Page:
Beyond Cash: How Parents Can Help Children Buy Their First Home

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Older generations looking to give their children or grandchildren a boost onto the property ladder don’t need to drain their retirement pot.

Do you know who the UK’s eleventh biggest mortgage lender is, currently dominating a large chunk of the market? You might be surprised to learn it’s not a major financial institution – it’s the so-called ‘Bank of Mum and Dad’. Parents in the UK were expected to lend a hefty £6.3 billion towards helping their children get on to the property ladder in 2019, according to Legal & General – with the average contribution at £24,100, rising to £31,000 in London. For many younger people battling stagnant salaries and soaring house prices, help from older generations is the only way to purchase a property. UK house prices have soared by 42% in the last ten years, while average earnings have risen by just 17%.

Eager to help

The most obvious way for parents and grandparents to help their child or grandchild buy their first home is to gift a sum of money towards a deposit. But Paul Johnson, Client Banking and Mortgage Manager at St. James’s place, warns of the risks involved in handing over large amounts of money. “We’re finding that some parents are delaying their retirement, or cashing in pension pots and using the tax-free cash from their pension to help their children, when they shouldn’t be,” he says. “Parents who do this may risk impacting their own retirement plans.”

Also, while there may be no immediate implications from gifting, any large amount could be subject to Inheritance Tax (IHT) if the parent dies within seven years of making the gift. Meanwhile, rising life expectancy means that retirement pots have to last longer than ever. “Giving a large chunk of money often isn’t the best way to help,” Johnson adds. “Especially since there are various other options that can be explored.”

Alternatives to gifting

There are other ways to help – intergenerational mortgages, for example -that take into account parents’ or grandparents’ finances and don’t require them to hand over large amounts of cash. Parents may jointly apply for a mortgage with their younger relative, so their income is included in the lender’s assessment and will increase the child’s borrowing potential, Johnson says. In this case, it’s vital to consider the legal and tax implications. In a joint borrower sole proprietor arrangement, the older relatives will not be named on the property ownership deeds, meaning they will not be liable for the Stamp Duty surcharge on the purchase, nor Capital Gains Tax when the property is sold.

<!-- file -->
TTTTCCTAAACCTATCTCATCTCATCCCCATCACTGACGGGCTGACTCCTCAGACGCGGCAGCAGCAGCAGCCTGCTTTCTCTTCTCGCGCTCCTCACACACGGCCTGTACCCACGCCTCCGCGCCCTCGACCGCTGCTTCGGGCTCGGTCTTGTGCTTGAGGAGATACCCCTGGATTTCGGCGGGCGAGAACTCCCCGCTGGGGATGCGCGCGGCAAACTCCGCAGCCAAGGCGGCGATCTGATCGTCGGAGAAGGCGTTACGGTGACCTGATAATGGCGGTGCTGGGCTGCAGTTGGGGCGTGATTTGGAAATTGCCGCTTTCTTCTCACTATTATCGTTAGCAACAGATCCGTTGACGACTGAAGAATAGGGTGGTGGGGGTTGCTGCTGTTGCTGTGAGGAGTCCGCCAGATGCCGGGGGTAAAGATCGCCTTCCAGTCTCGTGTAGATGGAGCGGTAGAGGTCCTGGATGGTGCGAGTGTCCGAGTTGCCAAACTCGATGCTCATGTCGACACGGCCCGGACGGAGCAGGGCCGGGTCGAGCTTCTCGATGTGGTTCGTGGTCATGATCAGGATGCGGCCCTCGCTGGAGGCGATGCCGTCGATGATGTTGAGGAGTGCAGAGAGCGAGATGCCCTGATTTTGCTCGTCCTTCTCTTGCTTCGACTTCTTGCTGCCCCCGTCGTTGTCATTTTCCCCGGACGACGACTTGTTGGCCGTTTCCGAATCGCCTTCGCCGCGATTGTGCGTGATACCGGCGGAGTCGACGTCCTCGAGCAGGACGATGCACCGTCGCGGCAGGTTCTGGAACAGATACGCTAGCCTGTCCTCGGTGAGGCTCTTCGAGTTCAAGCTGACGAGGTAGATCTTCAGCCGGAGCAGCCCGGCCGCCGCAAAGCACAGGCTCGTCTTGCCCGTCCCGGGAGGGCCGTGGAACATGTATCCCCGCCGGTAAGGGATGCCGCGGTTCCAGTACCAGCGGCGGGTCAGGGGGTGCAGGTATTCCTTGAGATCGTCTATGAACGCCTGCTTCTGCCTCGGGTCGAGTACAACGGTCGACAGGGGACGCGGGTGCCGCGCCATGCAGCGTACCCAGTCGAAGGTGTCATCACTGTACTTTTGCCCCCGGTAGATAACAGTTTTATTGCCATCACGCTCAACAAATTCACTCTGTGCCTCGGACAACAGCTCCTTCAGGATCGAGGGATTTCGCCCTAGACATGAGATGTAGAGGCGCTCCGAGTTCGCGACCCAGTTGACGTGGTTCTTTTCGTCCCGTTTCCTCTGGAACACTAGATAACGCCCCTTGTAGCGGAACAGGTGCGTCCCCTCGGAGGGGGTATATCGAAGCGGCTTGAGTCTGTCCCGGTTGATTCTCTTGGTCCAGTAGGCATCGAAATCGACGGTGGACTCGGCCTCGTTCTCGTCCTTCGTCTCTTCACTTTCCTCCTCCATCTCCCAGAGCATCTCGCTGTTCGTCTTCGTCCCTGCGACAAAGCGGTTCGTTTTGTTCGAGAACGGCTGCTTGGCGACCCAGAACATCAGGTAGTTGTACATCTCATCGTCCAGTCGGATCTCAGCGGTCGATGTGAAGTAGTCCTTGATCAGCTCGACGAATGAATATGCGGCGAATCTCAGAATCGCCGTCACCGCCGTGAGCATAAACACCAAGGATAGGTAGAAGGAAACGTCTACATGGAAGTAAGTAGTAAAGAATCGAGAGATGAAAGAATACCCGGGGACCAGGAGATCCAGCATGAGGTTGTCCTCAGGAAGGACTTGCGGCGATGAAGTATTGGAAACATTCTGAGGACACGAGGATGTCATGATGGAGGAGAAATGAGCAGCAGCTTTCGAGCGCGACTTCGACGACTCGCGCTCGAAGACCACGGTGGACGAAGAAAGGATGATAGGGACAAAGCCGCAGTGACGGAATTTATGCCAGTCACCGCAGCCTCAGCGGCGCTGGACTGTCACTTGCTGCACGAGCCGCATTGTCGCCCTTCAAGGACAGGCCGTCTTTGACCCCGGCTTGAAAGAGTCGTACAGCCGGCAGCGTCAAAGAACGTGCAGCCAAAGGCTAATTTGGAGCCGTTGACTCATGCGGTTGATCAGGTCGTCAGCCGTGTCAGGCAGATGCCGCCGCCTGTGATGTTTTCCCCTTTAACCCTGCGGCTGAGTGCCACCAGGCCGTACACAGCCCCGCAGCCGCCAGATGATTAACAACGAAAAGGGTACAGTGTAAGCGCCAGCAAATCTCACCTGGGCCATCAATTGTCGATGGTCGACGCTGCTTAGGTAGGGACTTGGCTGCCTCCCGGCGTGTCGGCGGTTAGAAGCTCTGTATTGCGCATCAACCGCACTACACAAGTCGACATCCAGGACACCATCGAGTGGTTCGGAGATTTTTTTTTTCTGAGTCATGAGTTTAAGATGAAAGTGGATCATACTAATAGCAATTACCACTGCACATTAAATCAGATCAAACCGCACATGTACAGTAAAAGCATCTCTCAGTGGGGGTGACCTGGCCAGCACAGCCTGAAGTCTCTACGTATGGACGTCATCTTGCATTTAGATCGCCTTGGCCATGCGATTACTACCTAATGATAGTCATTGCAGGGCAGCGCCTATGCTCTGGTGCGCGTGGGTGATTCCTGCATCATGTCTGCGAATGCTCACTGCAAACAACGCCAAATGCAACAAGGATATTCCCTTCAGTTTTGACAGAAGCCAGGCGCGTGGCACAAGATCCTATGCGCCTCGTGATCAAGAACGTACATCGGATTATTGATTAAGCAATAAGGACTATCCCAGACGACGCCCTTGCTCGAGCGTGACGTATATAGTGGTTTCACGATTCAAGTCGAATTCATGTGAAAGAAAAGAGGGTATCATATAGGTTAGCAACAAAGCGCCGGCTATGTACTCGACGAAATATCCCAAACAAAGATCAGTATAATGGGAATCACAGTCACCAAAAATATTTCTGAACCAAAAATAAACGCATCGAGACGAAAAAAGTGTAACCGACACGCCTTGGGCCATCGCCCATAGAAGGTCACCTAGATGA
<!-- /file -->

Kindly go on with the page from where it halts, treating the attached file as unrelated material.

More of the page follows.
Or it may be that the best option is for a parent or grandparent to use a portion of their savings to reduce the homebuyer’s repayments and secure the mortgage. “A parent’s savings may be deposited into an account that sits alongside the mortgage to reduce the repayments, for example, by lowering the interest rate payable,” says Johnson. These family offset accounts are a good solution when an older relative wants to help, but does not want to gift money they may later need themselves. In both cases, the older generation keeps ownership of their investments and savings – and the ability to benefit from them in the future. However, terms and conditions apply, so independent legal advice should be sought.

There are other arrangements available where, for example, a parent can use their own property as security to help young relatives. These guarantor mortgages come with their own risks, however – notably that, should a child miss their monthly mortgage payments, a lender could potentially force the parent to sell their own home.

If you’re a parent or grandparent looking to help a younger relative buy a property, then it’s crucial that you take legal and financial advice before you enter into any type of contract. A St. James’s Place Partner can help you to understand your options – and advise on the range of family assistance mortgages available, while managing the application process from start to finish.

Your home may be repossessed if you do not keep up repayments on your mortgage.

The levels and bases of taxation, and reliefs from taxation, can change at any time and are dependent on individual circumstances.

1.Bank of Mum and Dad, Legal & General, 2019
2.House price to workplace-based earnings ratio, Office for National
Statistics, March 2020

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